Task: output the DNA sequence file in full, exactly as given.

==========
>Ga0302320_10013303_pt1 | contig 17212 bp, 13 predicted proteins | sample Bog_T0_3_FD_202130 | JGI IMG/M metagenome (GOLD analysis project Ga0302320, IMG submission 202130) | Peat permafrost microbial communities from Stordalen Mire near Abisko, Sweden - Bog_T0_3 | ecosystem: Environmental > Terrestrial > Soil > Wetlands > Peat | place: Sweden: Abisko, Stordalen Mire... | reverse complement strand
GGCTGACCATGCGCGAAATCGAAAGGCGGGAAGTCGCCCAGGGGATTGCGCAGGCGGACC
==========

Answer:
>Ga0302320_10013303_pt1 | contig 17212 bp, 13 predicted proteins | sample Bog_T0_3_FD_202130 | JGI IMG/M metagenome (GOLD analysis project Ga0302320, IMG submission 202130) | Peat permafrost microbial communities from Stordalen Mire near Abisko, Sweden - Bog_T0_3 | ecosystem: Environmental > Terrestrial > Soil > Wetlands > Peat | place: Sweden: Abisko, Stordalen Mire... | reverse complement strand
GGCTGACCATGCGCGAAATCGAAAGGCGGGAAGTCGCCCAGGGGATTGCGCAGGCGGACC